Photosynthesis has always posed a conundrum. It’s unreasonably efficient. While materials scientists struggle to get solar cells up to 30% efficiency, green plants everywhere chug happily along, converting photons to bound chemical energy with effiiciencies topping 95%.
How on earth do they manage it?
That solar cell just converts a photon’s energy to charge, in a single step, and then drains off the charge. But in the light-eating organism, the photon excites an electron in one atom, and the excitation goes through a long cascade of other atoms in a complex molecule like chlorophyll, presumably losing energy all the way, until it finally creates a high-energy bond in a carbohydrate at the other end.
In a world run according to classical physics, not much energy could trickle through that whole process. But direct measurements have now indicated that what passes through the photosynthesizing molecule isn’t a series of distinct particles. It appears to be a single quantum wave, which doesn’t lose its coherence.
Let me unpack that just a bit more. In the two-slit experiment, the textbook example of a quantum process, an electron passes through a shield with two openings to land on a target plane. And what we learned in the ’20s and ’30s is that the electron will act like a wave which passes through both slits at once. The peaks and troughs of the wave passing through one slit will intefere with those of the wave passing through the other slit. At some points on the target plane the two parts of the wave will reinforce each other – the electron will be more likely to show up at those places – and at some they’ll cancel each other out, so the electron can’t show up there at all. Until the rest of the world interacts somehow with the electron, forcing the wave to collapse into a particle, it will retain this wavy character. The wtave state is said to be “coherent”, until such time as a collapse makes it decohere.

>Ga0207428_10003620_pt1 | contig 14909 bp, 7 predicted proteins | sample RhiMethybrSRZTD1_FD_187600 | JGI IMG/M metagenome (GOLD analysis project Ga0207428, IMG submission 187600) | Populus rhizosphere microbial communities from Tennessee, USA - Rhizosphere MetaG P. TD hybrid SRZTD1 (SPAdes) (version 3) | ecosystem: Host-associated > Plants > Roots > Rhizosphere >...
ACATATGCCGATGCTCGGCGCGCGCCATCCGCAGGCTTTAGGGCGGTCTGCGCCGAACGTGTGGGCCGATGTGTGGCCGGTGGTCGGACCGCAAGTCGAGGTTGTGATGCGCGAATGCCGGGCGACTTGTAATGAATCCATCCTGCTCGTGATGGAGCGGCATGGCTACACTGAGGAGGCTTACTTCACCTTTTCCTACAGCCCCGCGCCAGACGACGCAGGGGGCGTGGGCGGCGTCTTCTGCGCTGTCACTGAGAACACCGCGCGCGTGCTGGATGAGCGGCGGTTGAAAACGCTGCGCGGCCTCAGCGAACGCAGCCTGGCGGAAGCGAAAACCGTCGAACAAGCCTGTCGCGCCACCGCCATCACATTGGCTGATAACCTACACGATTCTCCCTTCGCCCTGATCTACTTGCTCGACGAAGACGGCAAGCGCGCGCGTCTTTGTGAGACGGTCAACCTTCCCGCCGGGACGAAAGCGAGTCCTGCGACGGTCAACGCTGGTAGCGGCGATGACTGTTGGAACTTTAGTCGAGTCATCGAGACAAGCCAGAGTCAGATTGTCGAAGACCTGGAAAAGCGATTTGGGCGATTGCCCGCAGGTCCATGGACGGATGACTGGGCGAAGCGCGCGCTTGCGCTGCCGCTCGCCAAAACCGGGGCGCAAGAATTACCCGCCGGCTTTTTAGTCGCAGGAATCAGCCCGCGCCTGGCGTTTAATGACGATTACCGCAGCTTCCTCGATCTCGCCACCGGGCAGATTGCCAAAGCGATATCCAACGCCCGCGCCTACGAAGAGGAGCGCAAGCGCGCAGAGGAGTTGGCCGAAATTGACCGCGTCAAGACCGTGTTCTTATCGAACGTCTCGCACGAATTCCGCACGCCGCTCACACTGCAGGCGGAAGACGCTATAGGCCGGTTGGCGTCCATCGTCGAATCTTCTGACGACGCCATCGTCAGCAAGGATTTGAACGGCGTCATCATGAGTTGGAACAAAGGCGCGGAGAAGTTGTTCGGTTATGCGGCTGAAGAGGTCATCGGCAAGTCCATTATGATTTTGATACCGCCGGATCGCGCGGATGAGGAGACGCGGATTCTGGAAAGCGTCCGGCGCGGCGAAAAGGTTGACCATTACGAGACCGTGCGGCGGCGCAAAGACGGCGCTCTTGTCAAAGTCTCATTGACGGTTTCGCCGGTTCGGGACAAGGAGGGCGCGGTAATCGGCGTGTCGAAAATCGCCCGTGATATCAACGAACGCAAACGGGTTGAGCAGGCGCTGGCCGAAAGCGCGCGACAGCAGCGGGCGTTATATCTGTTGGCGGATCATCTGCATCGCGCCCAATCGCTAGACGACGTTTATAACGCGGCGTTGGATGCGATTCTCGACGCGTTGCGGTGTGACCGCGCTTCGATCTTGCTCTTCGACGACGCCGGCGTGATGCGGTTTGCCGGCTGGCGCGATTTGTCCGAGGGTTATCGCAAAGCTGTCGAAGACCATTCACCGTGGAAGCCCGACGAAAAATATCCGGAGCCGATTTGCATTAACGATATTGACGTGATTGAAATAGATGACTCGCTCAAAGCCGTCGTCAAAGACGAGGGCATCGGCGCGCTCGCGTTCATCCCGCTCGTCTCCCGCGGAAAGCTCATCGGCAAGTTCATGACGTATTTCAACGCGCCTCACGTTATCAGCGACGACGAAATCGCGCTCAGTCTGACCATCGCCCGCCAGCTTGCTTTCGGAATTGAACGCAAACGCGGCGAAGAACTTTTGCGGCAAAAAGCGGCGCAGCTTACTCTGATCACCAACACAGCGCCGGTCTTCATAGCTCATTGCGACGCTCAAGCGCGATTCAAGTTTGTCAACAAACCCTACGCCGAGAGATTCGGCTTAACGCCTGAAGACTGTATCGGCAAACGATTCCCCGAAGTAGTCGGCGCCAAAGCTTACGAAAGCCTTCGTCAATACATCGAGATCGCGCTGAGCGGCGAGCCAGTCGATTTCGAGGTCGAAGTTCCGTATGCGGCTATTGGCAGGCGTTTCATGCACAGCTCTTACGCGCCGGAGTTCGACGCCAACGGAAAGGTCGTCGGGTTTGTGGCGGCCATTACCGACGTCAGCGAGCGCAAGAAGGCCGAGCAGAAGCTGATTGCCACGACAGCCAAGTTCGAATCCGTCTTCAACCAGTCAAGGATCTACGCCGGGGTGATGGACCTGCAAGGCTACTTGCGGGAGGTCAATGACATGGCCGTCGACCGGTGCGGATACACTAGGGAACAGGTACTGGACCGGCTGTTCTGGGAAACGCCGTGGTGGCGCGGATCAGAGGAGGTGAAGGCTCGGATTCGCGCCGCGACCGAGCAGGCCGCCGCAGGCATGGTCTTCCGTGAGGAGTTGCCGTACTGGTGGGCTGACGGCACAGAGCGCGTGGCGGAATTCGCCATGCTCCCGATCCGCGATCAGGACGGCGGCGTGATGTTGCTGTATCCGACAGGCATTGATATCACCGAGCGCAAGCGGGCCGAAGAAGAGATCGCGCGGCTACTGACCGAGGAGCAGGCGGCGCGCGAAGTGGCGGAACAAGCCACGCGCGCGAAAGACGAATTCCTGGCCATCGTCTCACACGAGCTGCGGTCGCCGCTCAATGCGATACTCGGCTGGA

What Nature tells us is, that the excited electron at one end of the photosynthetic complex remains coherent, taking all possible paths through the molecule to the other end. And it appears that the complex is so cunningly arranged, that the inefficient, energy-losing paths cancel each other out, while the efficient paths enhance one another. As a result, hardly any energy is lost. It’s a process analogous to the “try all possible answers” method by which quantum computers are expected to filter out all but the right answer to a difficult factorization problem.
Such sustained coherence isn’t supposed to be possible very far from absolute zero…..
There’s more to this discussion on the page I lifted it from, including some musings about what this might imply for other organic processes, not excluding the granddaddy of philosophical questions, the physical basis of consciousness:
Thanks to this article, the notions that free will, or consciousness itself, might be quantum-generated effects within the brain, have instantly become orders of magnitude more respectable.
Bravo for wave-particle ambiguity!